Tuesday, 24 February 2009

Statement on University Behaviour

Cambridge Gaza Solidarity expresses its disappointment and outrage at the behaviour of university authorities in both this country and the USA in response to the recent wave of peaceful student protests. While some universities have engaged constructively with the protest movement, many have chosen to ignore and suppress it, displaying a concerning disregard for the welfare and expressive freedom of their own students.

Occupations at Manchester Metropolitan and Nottingham have been forcibly closed down. Recently, occupiers at New York University presented a wide range of demands centred around Palestine, the marketisation of education, and working conditions within the university. Security forces responded with pepper spray and batons.

University bureaucrats parrot the same line: protests have disrupted learning, and therefore the use of force has been a legitimate response to such action. Yet we state again: the occupied spaces have been educational spaces. They have seen debates, talks, and film showings, deepening students' understanding of the political situation in the Middle East. High profile speakers have included Prof. Priyamvada Gopal and Vandana Shiva; messages of support have been received from Prof. Noam Chomsky and Dr. Norman Finkelstein. Education is not confined to academia. Nor should it be.

Despite assurances of amnesty, students in Sheffield Hallam now face suspension. Eighteen NYU student negotiators exited their occupation only to be served with papers detailing their expulsion. The hypocrisy of the NYU administration is shocking: whilst protesters were beaten by security forces, the university continued to reassert its commitment to “a culture of openness, opportunity, and tolerance that allows all members of the community to thrive.”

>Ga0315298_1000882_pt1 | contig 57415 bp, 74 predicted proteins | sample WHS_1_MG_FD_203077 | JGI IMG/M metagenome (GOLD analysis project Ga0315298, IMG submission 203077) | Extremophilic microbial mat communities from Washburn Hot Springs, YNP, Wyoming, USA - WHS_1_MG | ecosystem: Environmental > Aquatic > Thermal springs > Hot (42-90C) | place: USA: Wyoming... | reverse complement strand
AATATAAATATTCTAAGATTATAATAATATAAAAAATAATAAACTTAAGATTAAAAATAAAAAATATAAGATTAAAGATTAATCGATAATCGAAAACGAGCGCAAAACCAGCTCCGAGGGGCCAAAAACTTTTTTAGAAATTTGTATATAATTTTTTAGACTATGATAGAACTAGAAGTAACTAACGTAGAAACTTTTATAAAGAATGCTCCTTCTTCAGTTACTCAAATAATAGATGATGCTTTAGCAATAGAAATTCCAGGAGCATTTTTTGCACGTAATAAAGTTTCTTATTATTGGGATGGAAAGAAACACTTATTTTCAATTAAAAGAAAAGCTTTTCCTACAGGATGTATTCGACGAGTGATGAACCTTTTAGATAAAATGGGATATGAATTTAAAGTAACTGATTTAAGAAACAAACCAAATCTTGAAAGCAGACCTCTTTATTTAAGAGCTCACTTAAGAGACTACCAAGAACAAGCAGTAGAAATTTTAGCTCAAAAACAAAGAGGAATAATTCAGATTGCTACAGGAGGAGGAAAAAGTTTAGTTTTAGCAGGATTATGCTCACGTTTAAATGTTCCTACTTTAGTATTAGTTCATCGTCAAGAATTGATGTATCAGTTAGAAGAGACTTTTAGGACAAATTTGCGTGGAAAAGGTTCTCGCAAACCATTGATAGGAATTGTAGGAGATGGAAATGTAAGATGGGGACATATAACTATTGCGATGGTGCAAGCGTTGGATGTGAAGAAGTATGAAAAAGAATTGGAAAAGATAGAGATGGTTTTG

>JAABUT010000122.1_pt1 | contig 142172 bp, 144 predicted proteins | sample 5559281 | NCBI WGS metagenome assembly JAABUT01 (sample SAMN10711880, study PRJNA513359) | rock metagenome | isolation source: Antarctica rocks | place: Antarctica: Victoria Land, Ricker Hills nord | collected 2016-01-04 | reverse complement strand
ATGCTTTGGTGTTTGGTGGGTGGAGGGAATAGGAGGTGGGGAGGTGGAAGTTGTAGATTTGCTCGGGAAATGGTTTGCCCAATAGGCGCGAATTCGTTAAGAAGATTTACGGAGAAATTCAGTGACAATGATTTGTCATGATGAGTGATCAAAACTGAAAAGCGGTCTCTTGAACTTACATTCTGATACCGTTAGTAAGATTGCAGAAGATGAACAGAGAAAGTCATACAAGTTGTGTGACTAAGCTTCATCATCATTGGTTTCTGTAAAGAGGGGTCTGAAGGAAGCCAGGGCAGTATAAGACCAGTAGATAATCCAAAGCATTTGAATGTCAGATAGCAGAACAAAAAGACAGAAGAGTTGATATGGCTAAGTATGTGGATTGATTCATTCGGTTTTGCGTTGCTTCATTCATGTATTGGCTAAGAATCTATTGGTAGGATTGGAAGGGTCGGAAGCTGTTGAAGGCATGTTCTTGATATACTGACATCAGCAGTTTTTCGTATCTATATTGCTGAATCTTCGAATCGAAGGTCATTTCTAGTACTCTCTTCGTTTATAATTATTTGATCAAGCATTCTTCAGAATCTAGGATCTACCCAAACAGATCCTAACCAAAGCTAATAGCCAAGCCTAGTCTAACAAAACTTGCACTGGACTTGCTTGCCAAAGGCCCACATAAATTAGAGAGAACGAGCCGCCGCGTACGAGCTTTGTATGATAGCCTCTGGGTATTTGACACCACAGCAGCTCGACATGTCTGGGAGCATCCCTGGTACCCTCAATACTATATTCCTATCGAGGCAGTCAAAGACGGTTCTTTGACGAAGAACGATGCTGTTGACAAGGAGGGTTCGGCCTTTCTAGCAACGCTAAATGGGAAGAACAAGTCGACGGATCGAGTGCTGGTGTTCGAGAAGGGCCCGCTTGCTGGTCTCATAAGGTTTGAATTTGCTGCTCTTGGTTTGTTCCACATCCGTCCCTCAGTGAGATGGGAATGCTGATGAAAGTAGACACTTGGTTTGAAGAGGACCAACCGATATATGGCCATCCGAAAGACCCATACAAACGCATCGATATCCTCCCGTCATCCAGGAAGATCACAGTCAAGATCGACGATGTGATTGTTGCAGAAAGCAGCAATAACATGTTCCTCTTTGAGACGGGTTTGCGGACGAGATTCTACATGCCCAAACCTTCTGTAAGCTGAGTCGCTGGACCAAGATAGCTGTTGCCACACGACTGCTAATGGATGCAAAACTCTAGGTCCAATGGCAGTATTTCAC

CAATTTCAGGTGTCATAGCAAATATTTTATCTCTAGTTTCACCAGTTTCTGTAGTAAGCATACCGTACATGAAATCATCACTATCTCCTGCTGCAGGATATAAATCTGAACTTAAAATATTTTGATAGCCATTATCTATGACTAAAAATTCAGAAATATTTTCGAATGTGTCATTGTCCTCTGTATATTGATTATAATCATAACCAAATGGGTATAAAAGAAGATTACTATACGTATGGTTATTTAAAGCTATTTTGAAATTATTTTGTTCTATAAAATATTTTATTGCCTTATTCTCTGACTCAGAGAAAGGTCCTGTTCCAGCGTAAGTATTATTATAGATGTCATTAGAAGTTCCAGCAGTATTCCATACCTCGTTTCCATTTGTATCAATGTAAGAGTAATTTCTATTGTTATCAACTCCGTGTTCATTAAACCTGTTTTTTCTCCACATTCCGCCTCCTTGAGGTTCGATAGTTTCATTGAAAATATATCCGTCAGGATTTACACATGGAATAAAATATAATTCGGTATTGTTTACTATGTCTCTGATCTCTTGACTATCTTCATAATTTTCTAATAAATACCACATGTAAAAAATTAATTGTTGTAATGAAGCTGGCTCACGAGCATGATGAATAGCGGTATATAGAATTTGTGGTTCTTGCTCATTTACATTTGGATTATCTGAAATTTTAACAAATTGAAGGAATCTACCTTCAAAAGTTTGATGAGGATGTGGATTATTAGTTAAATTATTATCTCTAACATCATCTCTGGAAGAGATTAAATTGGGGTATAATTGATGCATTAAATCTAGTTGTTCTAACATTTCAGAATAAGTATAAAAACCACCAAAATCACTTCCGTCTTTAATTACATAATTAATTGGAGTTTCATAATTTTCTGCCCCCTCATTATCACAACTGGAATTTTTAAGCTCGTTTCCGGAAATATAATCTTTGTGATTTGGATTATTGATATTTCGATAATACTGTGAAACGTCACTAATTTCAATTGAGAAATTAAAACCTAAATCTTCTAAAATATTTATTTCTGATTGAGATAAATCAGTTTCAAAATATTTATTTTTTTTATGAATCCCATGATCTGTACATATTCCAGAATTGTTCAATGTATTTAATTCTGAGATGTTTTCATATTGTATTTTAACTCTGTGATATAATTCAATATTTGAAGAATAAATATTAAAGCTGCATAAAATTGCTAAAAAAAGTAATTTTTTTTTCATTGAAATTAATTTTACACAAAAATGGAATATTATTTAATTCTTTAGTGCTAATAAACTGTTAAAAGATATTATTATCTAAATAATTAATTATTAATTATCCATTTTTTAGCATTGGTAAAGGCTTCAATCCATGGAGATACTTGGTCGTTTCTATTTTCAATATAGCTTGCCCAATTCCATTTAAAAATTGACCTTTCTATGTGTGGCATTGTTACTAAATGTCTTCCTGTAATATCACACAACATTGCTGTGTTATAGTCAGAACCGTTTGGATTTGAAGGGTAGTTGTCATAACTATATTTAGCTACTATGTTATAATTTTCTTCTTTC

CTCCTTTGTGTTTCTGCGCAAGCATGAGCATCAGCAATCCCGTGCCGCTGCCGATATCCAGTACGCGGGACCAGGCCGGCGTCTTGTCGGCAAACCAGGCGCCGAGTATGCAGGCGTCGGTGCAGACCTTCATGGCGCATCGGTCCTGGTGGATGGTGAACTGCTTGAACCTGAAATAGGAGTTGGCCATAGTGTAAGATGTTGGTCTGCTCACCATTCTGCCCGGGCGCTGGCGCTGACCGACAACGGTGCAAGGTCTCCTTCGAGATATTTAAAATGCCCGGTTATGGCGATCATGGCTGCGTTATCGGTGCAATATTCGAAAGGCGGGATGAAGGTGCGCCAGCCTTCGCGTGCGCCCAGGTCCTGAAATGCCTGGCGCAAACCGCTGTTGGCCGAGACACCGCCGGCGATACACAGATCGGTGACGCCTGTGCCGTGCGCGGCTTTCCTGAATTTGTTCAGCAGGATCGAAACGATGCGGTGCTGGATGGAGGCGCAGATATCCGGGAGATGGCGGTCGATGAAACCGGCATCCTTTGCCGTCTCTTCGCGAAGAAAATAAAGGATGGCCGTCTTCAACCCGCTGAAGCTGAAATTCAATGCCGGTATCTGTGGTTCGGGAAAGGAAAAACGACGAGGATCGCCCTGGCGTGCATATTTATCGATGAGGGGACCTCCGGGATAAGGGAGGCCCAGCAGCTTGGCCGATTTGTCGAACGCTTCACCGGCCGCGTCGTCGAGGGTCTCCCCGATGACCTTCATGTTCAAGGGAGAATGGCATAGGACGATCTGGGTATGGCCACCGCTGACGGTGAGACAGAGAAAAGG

A university bureaucracy that attempts to silence or ignore student protest should ask itself why, if universities are dealing adequately with student concerns, students are compelled to take direct action at considerable personal risk. It is not enough to demand academic ‘business as usual’ when these institutions are failing students and academics alike. Universities are in a position to promote awareness and change, and yet continue to use their vast resources to justify humanitarian apathy.

The occupied spaces have seen students participating in democratic processes that far surpass the official forums open to students within universities. They have seen mass meetings and debates, in contrast to the closed-doors negotiations and coercion favoured by the institutions. Universities are denying students the right to establish forums for open debate and constructive criticism, despite their educational responsibilities and commitment to intellectual freedom.

The current wave of protest has exposed many institutions for what they truly are; students have witnessed a dangerously dismissive attitude towards the opinions of the student body, and, most disturbingly, the thoroughly undemocratic nature of modern educational establishments.

We reaffirm our admiration and solidarity with all those who have faced victimisation while engaging in peaceful protests, and encourage others to speak out against universities that treat their own students with such disgraceful disrespect.

-Cambridge Gaza Solidarity

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